A major new government report has painted the “most comprehensive overview” since 2005 of the disadvantage and barriers faced by disabled people in the UK.
The 106-page report aims to raise awareness, “inform public understanding”, and prompt debate about the issues facing disabled people.
But it will also feed into the next stage of the government’s disability strategy, Fulfilling Potential, with an action plan due in the spring.
The report, published by the Department for Work and Pensions, lays bare the government’s challenge in addressing the barriers facing disabled people.
Among the report’s findings are that:
- In 2010-11, there were 11.5 million people in the UK covered by the disability provisions of the Equality Act [19 per cent of the population]
- Only around half of these 11.5 million people receive any disability-related benefits
- By the age of 26, disabled people are nearly four times more likely to be unemployed than non-disabled people
- Households that include a disabled person who does not receive a disability-related benefit are twice as likely to be in poverty as those with a disabled person who does
- About 20 per cent of households that include a disabled person live in fuel poverty, compared to 15 per cent of those with no disabled person
- Disabled people are significantly less likely than non-disabled people to live in households with internet access (61 per cent compared to 86 per cent)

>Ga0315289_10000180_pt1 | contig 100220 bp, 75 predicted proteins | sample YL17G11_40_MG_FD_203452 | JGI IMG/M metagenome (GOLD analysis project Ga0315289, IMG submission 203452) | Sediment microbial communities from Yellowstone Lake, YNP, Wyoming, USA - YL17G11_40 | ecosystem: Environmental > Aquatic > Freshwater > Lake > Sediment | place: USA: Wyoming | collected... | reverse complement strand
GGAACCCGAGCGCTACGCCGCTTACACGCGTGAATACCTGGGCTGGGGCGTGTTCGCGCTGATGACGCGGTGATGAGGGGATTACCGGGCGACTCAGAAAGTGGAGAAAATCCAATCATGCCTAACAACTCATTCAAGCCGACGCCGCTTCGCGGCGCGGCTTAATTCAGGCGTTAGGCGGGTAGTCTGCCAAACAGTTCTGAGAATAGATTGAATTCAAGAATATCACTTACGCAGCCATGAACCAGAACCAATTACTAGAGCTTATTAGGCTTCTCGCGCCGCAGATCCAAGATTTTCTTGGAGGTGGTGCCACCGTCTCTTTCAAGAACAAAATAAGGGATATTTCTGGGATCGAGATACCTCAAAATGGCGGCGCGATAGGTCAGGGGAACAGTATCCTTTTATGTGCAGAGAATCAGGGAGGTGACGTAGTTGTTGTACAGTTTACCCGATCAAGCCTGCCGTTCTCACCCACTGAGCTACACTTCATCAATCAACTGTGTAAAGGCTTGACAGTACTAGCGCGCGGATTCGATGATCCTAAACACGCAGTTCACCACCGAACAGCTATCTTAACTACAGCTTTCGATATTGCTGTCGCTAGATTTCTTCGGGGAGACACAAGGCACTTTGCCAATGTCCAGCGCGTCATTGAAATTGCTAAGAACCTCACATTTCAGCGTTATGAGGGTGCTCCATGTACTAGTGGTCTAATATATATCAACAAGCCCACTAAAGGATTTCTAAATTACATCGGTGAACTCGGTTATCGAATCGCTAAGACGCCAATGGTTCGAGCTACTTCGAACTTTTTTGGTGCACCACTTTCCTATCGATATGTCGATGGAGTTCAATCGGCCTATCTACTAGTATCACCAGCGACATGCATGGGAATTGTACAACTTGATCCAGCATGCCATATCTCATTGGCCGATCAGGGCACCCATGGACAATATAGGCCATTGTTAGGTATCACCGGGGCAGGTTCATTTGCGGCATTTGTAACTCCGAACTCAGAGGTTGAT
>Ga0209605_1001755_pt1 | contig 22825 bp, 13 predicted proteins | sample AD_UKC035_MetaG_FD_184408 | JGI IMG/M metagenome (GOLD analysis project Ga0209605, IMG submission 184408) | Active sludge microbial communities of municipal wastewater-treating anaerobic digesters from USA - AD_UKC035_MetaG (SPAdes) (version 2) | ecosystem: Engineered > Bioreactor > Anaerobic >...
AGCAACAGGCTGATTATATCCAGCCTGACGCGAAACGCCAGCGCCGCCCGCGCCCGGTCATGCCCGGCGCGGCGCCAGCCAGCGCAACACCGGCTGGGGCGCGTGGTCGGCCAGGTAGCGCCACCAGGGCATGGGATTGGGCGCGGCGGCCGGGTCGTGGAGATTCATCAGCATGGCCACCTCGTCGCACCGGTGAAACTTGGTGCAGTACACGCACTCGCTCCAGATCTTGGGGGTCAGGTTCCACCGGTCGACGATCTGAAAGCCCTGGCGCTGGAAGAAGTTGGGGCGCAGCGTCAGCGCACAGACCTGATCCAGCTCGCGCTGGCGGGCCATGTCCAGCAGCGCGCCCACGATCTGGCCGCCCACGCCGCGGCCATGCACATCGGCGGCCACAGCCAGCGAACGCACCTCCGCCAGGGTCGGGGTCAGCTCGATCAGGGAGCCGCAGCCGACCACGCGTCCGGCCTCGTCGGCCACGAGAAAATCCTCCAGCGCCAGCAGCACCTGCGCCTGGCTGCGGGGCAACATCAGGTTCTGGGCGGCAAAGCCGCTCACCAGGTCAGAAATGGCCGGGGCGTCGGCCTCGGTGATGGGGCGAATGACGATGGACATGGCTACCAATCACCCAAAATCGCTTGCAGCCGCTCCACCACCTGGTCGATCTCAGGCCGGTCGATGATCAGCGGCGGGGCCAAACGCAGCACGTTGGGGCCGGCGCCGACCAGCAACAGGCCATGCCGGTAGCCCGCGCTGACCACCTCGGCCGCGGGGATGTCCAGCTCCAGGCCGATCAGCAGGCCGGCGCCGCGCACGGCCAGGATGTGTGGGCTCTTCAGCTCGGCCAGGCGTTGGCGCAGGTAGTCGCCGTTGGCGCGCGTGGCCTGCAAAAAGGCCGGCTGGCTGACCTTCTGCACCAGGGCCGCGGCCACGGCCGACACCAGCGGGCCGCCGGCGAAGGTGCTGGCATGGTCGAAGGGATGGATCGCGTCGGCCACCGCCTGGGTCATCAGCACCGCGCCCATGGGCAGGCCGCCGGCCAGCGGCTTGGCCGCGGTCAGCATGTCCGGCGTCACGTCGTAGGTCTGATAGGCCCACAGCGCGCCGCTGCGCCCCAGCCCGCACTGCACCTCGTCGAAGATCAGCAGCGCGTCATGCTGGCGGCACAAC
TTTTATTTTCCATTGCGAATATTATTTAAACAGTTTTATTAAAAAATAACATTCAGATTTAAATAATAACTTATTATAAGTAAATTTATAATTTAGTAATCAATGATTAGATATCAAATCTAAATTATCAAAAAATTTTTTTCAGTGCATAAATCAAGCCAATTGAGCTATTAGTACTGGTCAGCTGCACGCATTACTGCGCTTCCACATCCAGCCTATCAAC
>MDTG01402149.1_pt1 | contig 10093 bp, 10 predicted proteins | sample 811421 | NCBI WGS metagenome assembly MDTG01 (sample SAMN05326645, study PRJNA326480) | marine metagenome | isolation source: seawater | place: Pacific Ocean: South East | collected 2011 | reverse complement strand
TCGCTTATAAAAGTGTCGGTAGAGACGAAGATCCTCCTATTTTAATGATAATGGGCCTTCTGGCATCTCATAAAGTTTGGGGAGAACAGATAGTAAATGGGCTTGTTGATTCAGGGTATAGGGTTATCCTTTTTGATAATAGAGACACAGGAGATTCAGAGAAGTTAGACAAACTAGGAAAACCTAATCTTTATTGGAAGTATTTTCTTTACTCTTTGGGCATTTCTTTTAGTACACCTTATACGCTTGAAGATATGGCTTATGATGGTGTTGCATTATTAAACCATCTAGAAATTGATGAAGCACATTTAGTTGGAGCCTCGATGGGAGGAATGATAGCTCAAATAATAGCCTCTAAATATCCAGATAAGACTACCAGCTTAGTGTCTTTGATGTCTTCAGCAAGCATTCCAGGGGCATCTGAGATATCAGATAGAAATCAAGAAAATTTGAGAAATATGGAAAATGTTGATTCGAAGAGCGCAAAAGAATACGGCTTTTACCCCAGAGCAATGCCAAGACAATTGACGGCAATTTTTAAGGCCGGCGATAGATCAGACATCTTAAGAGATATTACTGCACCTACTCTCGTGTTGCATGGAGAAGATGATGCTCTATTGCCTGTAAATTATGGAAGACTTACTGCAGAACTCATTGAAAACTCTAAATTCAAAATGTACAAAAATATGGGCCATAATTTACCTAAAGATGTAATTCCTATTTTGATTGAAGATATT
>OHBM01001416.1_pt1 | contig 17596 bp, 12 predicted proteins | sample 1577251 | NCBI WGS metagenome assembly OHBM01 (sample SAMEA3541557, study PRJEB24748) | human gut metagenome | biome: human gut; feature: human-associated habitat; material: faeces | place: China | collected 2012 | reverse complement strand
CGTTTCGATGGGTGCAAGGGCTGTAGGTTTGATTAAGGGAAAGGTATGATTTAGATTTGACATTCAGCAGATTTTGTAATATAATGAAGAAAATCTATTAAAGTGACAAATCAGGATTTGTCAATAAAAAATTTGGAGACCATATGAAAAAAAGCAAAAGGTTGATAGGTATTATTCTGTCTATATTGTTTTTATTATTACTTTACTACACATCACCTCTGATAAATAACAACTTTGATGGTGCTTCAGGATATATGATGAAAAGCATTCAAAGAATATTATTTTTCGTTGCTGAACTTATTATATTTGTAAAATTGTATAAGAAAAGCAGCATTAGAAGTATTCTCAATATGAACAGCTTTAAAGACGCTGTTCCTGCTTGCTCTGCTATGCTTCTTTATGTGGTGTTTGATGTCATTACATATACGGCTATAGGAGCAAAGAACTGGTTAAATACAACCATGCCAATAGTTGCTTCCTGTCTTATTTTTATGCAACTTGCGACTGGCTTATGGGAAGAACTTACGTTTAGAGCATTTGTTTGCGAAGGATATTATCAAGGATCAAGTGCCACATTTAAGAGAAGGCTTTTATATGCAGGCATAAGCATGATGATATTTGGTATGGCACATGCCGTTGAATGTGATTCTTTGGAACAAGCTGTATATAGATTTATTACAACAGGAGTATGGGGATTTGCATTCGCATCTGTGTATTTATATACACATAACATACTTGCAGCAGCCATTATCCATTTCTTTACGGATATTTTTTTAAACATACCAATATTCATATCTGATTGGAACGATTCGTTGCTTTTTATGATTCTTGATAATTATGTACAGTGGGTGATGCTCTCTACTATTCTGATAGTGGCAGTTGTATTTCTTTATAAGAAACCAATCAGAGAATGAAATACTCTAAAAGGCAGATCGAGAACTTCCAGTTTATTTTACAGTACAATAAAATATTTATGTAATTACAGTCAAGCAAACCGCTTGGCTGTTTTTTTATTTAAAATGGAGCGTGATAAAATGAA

But the report also suggests that disabled people play a larger part in their local civic life, with 36 per cent of disabled people compared with 33 per cent of non-disabled people involved in activities such as contacting a local councillor or MP, taking part in a public demonstration, or signing a petition.
And the DWP’s report also accepts that disability living allowance – which the coalition is about to scrap and replace with a new benefit for working-age adults – has “a major positive impact on recipients’ lives”.
Quoting a report from 2010, the report says DLA helps disabled people to “maintain independence and control”, “meet some of the extra costs of disability”, “improve quality of life”, “access other help and services”, “enhance physical and mental health”, and “maintain warmer, cleaner, more comfortable homes”.
Disability Rights UK said the report was a “mine of information which must inform policy right across government”, and could be used by disabled people to “influence change”, but that it would be “vital” to track the figures over time.
14 February 2013